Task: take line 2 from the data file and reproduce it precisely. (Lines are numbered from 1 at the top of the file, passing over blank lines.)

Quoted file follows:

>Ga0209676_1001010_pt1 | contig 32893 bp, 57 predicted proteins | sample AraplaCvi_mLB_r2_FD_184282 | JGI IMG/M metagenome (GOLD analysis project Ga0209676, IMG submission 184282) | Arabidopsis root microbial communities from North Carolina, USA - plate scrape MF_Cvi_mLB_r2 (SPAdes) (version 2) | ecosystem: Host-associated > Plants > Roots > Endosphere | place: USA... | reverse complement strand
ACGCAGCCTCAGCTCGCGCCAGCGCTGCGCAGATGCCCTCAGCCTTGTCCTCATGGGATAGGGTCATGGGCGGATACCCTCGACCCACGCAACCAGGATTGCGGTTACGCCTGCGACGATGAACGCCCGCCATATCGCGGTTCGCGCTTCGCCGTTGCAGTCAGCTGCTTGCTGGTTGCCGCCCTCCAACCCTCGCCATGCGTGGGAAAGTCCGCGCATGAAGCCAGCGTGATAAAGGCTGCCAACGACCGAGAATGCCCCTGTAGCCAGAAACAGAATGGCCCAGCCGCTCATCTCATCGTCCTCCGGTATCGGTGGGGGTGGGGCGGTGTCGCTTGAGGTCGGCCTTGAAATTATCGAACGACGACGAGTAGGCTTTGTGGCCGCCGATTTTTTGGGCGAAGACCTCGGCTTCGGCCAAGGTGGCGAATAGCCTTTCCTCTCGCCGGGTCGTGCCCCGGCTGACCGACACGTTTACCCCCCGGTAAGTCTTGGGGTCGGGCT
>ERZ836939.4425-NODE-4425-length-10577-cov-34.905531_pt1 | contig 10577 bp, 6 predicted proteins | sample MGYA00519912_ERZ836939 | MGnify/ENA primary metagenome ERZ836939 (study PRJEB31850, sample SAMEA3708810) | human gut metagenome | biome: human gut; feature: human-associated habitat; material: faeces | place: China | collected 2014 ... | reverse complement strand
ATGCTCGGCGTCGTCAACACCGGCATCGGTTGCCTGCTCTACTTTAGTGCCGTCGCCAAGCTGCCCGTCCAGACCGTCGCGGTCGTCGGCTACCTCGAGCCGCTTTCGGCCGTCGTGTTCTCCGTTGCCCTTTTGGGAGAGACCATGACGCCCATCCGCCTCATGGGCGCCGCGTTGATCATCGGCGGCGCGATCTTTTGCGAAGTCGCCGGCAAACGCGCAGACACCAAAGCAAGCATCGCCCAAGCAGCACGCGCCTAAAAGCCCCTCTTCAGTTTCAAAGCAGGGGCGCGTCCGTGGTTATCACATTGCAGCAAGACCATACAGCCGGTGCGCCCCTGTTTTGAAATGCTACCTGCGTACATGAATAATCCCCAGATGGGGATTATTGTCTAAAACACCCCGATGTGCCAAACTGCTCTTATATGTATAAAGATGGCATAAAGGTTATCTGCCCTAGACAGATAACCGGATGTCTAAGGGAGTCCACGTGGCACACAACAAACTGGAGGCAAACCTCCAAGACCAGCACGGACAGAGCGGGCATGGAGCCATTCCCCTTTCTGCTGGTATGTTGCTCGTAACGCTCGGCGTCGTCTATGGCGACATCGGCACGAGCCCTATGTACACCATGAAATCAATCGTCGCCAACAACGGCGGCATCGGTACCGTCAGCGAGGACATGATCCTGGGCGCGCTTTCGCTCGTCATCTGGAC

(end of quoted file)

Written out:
ACGCAGCCTCAGCTCGCGCCAGCGCTGCGCAGATGCCCTCAGCCTTGTCCTCATGGGATAGGGTCATGGGCGGATACCCTCGACCCACGCAACCAGGATTGCGGTTACGCCTGCGACGATGAACGCCCGCCATATCGCGGTTCGCGCTTCGCCGTTGCAGTCAGCTGCTTGCTGGTTGCCGCCCTCCAACCCTCGCCATGCGTGGGAAAGTCCGCGCATGAAGCCAGCGTGATAAAGGCTGCCAACGACCGAGAATGCCCCTGTAGCCAGAAACAGAATGGCCCAGCCGCTCATCTCATCGTCCTCCGGTATCGGTGGGGGTGGGGCGGTGTCGCTTGAGGTCGGCCTTGAAATTATCGAACGACGACGAGTAGGCTTTGTGGCCGCCGATTTTTTGGGCGAAGACCTCGGCTTCGGCCAAGGTGGCGAATAGCCTTTCCTCTCGCCGGGTCGTGCCCCGGCTGACCGACACGTTTACCCCCCGGTAAGTCTTGGGGTCGGGCT